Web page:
Java Blend
11:08 am
Tue May 21, 2013

Java Blend Broadcast: Korby Lenker 5/18/13

Tune in to this week's broadcast to catch the sweet and sometimes sulky tunes of Korby Lenker.
Tune in to this week's broadcast to catch the sweet and sometimes sulky tunes of Korby Lenker.
Credit Iowa Public Radio/Kendall McCabe

  This Saturday at 2 PM, IPR Studio One's Ben Kieffer will host a special hour of "Java Blend" with Korby Lenker.

 

Ben Kieffer will chat with Korby throughout the show to find out more about the indie folk singer/songwriter's career.

In case you're not familiar, Korby Lenker is a sneaky-good songwriter. And singer. And multi-instrumentalist.

An abbreviated list of Lenker’s achievements so far includes: a significant amount of airplay on the legendary Seattle indie rock station KEXP; a BBC 2 interview with Bob Harris, which is only about the highest honor a rootsy singer-songwriter touring the U.K. can get; opening slots for acts ranging from Willie Nelson to Ray LaMontagne, Nickel Creek, Keith Urban, Susan Tedeschi and Tristan Prettyman; a successful run with one of the hottest young West Coast bluegrass bands of the aughts; and wins in the Merlefest folk songwriting contest as well as the Kerrville Folk Festival’s elite New Folk songwriting competition.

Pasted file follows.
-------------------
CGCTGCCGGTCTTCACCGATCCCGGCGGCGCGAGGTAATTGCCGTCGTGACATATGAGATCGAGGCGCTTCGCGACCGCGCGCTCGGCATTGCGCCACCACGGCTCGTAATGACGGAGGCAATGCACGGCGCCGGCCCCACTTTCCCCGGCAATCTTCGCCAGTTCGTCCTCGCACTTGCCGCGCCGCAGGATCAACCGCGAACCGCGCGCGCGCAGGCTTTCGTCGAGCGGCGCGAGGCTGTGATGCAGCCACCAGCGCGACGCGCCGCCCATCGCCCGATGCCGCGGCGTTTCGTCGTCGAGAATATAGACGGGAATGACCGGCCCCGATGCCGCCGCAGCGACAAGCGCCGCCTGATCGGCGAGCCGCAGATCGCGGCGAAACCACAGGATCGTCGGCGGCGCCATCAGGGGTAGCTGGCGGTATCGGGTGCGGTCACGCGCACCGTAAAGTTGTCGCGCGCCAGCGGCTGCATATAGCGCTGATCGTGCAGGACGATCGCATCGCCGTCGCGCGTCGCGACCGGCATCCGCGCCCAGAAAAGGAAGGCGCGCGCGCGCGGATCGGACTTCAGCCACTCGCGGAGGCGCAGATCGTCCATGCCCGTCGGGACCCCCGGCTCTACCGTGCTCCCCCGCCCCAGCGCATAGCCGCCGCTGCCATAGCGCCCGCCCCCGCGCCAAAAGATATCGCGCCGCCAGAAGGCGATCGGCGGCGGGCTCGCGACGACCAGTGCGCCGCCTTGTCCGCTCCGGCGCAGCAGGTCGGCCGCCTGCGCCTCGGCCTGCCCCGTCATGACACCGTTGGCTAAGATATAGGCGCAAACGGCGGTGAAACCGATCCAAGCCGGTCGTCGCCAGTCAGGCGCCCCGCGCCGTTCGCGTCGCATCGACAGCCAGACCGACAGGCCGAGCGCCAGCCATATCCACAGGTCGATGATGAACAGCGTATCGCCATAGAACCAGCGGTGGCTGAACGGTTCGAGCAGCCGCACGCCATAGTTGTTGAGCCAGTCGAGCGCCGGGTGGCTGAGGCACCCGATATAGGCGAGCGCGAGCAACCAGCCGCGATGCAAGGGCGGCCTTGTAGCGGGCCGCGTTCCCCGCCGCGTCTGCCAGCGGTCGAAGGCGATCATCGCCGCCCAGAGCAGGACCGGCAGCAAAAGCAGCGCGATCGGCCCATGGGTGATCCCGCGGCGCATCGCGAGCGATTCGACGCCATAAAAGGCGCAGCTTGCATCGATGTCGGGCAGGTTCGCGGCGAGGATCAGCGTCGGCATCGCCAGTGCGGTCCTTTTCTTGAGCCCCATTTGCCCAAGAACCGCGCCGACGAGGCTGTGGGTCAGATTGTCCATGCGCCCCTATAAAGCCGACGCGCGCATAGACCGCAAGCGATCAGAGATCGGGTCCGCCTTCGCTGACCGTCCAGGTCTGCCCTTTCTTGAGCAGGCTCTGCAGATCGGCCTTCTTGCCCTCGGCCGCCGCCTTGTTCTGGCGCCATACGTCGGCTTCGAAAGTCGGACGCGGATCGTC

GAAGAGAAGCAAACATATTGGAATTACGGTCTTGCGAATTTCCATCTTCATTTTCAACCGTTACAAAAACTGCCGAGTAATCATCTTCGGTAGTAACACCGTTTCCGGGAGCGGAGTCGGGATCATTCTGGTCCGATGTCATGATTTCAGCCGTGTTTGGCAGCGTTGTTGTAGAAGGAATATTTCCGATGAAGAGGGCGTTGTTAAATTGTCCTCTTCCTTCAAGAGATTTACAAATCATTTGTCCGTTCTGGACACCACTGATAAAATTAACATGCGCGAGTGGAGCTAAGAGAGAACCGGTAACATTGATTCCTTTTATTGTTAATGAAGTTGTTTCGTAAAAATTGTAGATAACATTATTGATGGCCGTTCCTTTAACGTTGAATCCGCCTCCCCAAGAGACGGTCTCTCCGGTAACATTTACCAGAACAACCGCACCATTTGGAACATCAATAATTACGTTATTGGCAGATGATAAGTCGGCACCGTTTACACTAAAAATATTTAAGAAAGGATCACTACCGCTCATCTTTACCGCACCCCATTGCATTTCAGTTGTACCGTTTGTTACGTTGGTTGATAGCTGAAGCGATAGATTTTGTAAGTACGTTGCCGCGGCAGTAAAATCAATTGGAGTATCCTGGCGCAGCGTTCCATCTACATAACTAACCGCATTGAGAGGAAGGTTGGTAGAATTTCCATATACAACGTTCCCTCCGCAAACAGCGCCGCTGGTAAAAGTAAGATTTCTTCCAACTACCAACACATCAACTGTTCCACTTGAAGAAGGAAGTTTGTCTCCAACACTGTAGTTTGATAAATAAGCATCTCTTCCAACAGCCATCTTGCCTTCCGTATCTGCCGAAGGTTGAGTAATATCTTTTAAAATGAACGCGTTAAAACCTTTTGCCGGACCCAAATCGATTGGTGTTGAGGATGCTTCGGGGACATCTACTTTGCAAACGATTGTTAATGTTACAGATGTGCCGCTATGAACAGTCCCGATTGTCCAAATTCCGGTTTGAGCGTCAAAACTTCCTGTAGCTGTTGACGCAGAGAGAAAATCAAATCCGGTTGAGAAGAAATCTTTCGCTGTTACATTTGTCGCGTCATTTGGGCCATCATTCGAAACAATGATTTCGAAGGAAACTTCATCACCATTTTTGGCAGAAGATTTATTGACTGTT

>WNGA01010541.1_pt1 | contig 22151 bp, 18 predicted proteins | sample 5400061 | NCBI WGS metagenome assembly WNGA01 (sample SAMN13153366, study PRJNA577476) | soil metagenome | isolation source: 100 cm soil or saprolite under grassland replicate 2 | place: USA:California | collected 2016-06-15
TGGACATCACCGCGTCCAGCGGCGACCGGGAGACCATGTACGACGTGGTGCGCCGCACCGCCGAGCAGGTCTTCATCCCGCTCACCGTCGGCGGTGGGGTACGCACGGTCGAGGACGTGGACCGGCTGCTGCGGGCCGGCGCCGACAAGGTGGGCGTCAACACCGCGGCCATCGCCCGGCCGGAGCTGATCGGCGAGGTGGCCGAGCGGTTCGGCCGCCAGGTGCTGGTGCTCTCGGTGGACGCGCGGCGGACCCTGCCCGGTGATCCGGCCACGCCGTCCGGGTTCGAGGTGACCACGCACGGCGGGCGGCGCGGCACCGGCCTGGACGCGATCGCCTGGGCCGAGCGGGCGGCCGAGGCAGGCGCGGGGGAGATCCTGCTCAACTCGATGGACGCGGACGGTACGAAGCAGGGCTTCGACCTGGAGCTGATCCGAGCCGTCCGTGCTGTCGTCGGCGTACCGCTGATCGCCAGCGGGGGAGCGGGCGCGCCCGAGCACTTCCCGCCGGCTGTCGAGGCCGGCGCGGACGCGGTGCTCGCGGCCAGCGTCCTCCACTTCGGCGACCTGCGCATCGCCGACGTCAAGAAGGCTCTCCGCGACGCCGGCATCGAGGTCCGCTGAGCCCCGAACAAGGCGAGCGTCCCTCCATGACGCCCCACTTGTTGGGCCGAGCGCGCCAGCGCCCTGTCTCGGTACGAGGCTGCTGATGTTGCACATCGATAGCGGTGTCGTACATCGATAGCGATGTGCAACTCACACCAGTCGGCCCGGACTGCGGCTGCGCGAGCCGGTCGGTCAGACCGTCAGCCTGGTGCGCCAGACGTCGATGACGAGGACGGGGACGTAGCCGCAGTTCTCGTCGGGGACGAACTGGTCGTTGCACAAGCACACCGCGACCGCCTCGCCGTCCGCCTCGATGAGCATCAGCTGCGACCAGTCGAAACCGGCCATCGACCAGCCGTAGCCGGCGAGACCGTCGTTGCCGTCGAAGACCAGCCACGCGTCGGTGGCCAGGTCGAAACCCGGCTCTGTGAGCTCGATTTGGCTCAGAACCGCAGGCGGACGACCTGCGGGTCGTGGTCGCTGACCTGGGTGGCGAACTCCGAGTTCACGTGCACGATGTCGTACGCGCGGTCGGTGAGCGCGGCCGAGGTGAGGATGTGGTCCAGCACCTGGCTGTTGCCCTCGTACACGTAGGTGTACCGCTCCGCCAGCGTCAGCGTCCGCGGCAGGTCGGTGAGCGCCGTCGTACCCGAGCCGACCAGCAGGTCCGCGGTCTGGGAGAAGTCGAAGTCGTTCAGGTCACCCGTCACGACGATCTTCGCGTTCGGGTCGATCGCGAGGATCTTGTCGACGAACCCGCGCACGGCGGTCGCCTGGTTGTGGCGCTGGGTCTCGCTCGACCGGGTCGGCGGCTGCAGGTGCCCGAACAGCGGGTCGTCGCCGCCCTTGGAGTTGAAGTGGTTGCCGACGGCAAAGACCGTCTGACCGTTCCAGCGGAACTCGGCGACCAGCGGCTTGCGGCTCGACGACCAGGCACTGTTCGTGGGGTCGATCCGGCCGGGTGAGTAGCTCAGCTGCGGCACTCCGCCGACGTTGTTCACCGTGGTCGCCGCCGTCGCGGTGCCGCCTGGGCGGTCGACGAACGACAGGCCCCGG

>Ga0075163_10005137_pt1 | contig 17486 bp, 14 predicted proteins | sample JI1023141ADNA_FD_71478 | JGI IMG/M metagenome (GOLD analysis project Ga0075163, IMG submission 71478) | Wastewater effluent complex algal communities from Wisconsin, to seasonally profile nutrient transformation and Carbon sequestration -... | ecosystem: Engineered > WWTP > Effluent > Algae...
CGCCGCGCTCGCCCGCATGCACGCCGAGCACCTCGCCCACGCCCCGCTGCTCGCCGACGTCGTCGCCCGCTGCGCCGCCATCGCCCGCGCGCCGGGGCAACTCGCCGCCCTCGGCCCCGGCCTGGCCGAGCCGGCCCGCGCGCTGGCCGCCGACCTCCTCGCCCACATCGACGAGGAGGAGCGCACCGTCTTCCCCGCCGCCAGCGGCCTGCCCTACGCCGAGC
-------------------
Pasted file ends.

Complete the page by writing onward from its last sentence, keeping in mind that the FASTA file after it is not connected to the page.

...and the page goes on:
Lenker’s composition “My Little Life” brought him the Kerrville honors this year. It doesn’t seem possible that one song could work so well in such disparate worlds, but it also proved its powers as a galvanizing piece of indie-pop, drawing a small army of like-minded, rising Nashville artists and personalities—Jeremy Lister and Katie Herzig to name two—to make lip-syncing, ukulele-strumming cameos in Lenker’s music video.  

The song—which is on the Heart of Gold EP he co-produced with A-list keyboardist Tim Lauer this year—itself points to the uncommon mixture of abilities Lenker has honed. It’s imminently accessible and effortlessly tuneful, plus the lyrics express a familiar idea in playfully unexpected ways while pointing to thoughtfulness just beneath the surface. You can tell the guy’s well-read, but he never comes off as too clever for his own good.

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